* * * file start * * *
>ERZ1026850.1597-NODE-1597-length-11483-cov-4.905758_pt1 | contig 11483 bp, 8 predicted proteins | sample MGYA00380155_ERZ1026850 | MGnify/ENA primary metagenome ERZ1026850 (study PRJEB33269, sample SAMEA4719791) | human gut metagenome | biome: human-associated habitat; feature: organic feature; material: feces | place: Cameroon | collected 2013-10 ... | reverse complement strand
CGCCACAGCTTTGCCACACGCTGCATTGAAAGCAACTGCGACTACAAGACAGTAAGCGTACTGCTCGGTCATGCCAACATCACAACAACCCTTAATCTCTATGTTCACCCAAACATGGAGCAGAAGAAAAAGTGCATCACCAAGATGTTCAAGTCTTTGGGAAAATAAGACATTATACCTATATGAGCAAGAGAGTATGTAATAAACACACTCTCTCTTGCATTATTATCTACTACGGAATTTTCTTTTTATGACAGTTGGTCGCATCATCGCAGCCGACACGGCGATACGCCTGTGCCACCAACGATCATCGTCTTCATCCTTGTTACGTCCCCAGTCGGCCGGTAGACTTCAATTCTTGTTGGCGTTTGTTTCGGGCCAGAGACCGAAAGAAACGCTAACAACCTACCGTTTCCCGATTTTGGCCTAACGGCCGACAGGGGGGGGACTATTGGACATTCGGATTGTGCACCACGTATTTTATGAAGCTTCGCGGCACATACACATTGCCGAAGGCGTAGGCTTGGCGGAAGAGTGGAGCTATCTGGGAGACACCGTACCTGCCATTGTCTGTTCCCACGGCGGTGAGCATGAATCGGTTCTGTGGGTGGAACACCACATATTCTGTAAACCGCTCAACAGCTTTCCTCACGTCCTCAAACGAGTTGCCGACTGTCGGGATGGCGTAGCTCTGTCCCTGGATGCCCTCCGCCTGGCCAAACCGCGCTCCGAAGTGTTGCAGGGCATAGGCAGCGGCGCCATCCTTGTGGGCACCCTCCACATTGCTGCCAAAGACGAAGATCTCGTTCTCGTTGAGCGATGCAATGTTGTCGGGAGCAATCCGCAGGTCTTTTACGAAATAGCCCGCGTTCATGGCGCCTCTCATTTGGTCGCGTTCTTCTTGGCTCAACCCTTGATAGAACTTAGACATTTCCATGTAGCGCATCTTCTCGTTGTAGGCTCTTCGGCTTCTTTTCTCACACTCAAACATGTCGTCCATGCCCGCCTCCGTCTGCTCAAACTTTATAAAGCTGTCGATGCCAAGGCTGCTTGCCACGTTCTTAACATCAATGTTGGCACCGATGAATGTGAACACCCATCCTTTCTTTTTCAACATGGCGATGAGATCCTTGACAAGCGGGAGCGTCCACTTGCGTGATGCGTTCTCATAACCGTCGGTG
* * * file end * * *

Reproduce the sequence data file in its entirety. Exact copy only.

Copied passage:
>ERZ1026850.1597-NODE-1597-length-11483-cov-4.905758_pt1 | contig 11483 bp, 8 predicted proteins | sample MGYA00380155_ERZ1026850 | MGnify/ENA primary metagenome ERZ1026850 (study PRJEB33269, sample SAMEA4719791) | human gut metagenome | biome: human-associated habitat; feature: organic feature; material: feces | place: Cameroon | collected 2013-10 ... | reverse complement strand
CGCCACAGCTTTGCCACACGCTGCATTGAAAGCAACTGCGACTACAAGACAGTAAGCGTACTGCTCGGTCATGCCAACATCACAACAACCCTTAATCTCTATGTTCACCCAAACATGGAGCAGAAGAAAAAGTGCATCACCAAGATGTTCAAGTCTTTGGGAAAATAAGACATTATACCTATATGAGCAAGAGAGTATGTAATAAACACACTCTCTCTTGCATTATTATCTACTACGGAATTTTCTTTTTATGACAGTTGGTCGCATCATCGCAGCCGACACGGCGATACGCCTGTGCCACCAACGATCATCGTCTTCATCCTTGTTACGTCCCCAGTCGGCCGGTAGACTTCAATTCTTGTTGGCGTTTGTTTCGGGCCAGAGACCGAAAGAAACGCTAACAACCTACCGTTTCCCGATTTTGGCCTAACGGCCGACAGGGGGGGGACTATTGGACATTCGGATTGTGCACCACGTATTTTATGAAGCTTCGCGGCACATACACATTGCCGAAGGCGTAGGCTTGGCGGAAGAGTGGAGCTATCTGGGAGACACCGTACCTGCCATTGTCTGTTCCCACGGCGGTGAGCATGAATCGGTTCTGTGGGTGGAACACCACATATTCTGTAAACCGCTCAACAGCTTTCCTCACGTCCTCAAACGAGTTGCCGACTGTCGGGATGGCGTAGCTCTGTCCCTGGATGCCCTCCGCCTGGCCAAACCGCGCTCCGAAGTGTTGCAGGGCATAGGCAGCGGCGCCATCCTTGTGGGCACCCTCCACATTGCTGCCAAAGACGAAGATCTCGTTCTCGTTGAGCGATGCAATGTTGTCGGGAGCAATCCGCAGGTCTTTTACGAAATAGCCCGCGTTCATGGCGCCTCTCATTTGGTCGCGTTCTTCTTGGCTCAACCCTTGATAGAACTTAGACATTTCCATGTAGCGCATCTTCTCGTTGTAGGCTCTTCGGCTTCTTTTCTCACACTCAAACATGTCGTCCATGCCCGCCTCCGTCTGCTCAAACTTTATAAAGCTGTCGATGCCAAGGCTGCTTGCCACGTTCTTAACATCAATGTTGGCACCGATGAATGTGAACACCCATCCTTTCTTTTTCAACATGGCGATGAGATCCTTGACAAGCGGGAGCGTCCACTTGCGTGATGCGTTCTCATAACCGTCGGTG